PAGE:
Methods: Seventy-eight subjects with allergic rhinitis were exposed to ragweed pollen in the EEC at an interval of 27 (+5) days between visits. During the EEC visits, subjects recorded their total nasal symptoms using an electronic diary (ePDAT®) prior to EEC entry and every 30 minutes over a 2 hour period.
Results: The mean TNSS levels at both Visits 1 and 2 increased and peaked at similar levels with average maximum TNSS scores (1st visit = 8.86 ± 0.22; 2nd visit = 8.37 ± 0.24). Consistent pollen levels were observed throughout the EEC visits. A highly significant correlation was shown of the overall average TNSS over time between Visits 1 and 2 (r = 0.9964, p = 0.0003). The average TNSS of each subject over both EEC visits showed a correlation coefficient of r = 0.5722, p<0.0001. In addition, a Bland-Altman plot had a mean difference of 0.6667 and 95% limits of agreement between -5.713 and 7.047 indicating a good clinical agreement between the two visits.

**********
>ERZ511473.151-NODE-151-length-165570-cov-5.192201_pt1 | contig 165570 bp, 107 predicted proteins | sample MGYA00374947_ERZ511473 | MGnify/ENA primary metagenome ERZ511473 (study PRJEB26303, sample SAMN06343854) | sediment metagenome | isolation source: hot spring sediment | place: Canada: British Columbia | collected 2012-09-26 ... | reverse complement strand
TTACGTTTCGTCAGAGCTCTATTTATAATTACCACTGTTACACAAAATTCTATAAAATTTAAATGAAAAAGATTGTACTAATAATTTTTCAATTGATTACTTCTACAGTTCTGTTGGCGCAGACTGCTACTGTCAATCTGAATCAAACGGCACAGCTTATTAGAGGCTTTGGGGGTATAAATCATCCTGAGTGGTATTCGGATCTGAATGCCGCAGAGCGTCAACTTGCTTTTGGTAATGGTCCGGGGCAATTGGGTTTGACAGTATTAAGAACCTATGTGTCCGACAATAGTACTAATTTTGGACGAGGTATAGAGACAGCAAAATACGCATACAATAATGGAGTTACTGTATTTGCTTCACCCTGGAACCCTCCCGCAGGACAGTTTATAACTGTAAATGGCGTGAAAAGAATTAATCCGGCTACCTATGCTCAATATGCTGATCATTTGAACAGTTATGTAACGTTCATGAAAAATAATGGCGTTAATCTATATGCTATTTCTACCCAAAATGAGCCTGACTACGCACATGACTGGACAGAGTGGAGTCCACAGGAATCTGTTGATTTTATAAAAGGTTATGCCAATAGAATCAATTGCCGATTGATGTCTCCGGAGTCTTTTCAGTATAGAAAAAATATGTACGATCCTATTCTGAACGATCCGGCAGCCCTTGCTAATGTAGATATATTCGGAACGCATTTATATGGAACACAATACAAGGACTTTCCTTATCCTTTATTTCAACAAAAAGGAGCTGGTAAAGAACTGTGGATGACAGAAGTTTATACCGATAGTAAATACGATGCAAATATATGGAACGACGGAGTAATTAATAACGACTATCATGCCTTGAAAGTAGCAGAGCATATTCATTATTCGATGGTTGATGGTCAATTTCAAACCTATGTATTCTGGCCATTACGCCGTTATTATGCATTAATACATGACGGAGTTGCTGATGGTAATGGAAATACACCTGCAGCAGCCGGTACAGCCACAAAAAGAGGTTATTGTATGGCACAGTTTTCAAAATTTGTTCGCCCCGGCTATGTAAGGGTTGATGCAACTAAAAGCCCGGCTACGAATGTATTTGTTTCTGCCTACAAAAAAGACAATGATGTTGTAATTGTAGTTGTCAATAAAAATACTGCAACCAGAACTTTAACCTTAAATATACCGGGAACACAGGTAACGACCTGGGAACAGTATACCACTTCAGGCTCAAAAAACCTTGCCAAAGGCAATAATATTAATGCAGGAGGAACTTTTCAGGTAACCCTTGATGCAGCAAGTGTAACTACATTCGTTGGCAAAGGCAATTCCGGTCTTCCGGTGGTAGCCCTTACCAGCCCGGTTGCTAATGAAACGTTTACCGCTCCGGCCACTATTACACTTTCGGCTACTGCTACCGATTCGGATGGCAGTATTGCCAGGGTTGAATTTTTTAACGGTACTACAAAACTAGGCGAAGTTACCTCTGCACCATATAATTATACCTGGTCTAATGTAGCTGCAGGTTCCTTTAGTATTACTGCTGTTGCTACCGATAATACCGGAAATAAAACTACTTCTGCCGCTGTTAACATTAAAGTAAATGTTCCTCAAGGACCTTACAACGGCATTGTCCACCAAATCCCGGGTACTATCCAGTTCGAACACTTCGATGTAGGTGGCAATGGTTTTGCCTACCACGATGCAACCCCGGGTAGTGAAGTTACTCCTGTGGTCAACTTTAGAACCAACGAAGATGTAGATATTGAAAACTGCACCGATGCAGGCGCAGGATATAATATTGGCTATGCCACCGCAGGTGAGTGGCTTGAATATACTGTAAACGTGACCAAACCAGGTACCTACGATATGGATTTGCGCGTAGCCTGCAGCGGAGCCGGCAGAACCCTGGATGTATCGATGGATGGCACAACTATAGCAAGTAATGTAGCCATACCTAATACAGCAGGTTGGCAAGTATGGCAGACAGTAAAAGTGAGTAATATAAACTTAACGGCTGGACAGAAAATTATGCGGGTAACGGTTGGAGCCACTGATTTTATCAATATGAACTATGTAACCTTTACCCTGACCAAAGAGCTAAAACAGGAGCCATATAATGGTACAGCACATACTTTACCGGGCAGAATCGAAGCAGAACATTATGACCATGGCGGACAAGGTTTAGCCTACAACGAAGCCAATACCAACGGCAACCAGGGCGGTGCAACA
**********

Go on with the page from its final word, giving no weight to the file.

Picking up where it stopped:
Conclusions: The ability of the EEC to elicit repeatable nasal symptoms at clinically significant levels in allergic rhinitis individuals will be a positive step forward in the evaluation of treatment outcomes and allergic rhinitis efficacy trials.